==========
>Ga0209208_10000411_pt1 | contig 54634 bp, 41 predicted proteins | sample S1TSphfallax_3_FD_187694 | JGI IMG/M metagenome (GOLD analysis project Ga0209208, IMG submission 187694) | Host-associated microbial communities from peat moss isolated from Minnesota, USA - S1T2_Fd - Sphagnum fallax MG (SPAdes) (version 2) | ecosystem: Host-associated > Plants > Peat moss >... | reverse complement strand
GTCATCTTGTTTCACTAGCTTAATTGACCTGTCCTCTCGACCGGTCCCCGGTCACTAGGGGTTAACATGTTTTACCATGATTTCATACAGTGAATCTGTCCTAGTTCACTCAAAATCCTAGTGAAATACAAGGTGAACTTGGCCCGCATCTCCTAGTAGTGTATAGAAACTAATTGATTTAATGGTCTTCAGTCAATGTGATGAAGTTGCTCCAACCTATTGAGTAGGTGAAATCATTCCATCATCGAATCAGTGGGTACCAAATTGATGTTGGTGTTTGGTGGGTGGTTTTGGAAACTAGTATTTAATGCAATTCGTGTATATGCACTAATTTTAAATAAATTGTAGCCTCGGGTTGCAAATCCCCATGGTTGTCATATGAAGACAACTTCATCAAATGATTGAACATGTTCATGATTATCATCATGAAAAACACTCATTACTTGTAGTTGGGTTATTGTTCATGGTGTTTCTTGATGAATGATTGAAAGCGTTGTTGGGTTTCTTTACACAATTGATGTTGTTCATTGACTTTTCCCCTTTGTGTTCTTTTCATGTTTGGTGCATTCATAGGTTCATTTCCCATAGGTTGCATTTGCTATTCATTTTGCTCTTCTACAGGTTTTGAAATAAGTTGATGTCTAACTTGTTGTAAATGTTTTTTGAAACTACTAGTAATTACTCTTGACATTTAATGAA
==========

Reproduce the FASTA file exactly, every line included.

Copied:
>Ga0209208_10000411_pt1 | contig 54634 bp, 41 predicted proteins | sample S1TSphfallax_3_FD_187694 | JGI IMG/M metagenome (GOLD analysis project Ga0209208, IMG submission 187694) | Host-associated microbial communities from peat moss isolated from Minnesota, USA - S1T2_Fd - Sphagnum fallax MG (SPAdes) (version 2) | ecosystem: Host-associated > Plants > Peat moss >... | reverse complement strand
GTCATCTTGTTTCACTAGCTTAATTGACCTGTCCTCTCGACCGGTCCCCGGTCACTAGGGGTTAACATGTTTTACCATGATTTCATACAGTGAATCTGTCCTAGTTCACTCAAAATCCTAGTGAAATACAAGGTGAACTTGGCCCGCATCTCCTAGTAGTGTATAGAAACTAATTGATTTAATGGTCTTCAGTCAATGTGATGAAGTTGCTCCAACCTATTGAGTAGGTGAAATCATTCCATCATCGAATCAGTGGGTACCAAATTGATGTTGGTGTTTGGTGGGTGGTTTTGGAAACTAGTATTTAATGCAATTCGTGTATATGCACTAATTTTAAATAAATTGTAGCCTCGGGTTGCAAATCCCCATGGTTGTCATATGAAGACAACTTCATCAAATGATTGAACATGTTCATGATTATCATCATGAAAAACACTCATTACTTGTAGTTGGGTTATTGTTCATGGTGTTTCTTGATGAATGATTGAAAGCGTTGTTGGGTTTCTTTACACAATTGATGTTGTTCATTGACTTTTCCCCTTTGTGTTCTTTTCATGTTTGGTGCATTCATAGGTTCATTTCCCATAGGTTGCATTTGCTATTCATTTTGCTCTTCTACAGGTTTTGAAATAAGTTGATGTCTAACTTGTTGTAAATGTTTTTTGAAACTACTAGTAATTACTCTTGACATTTAATGAA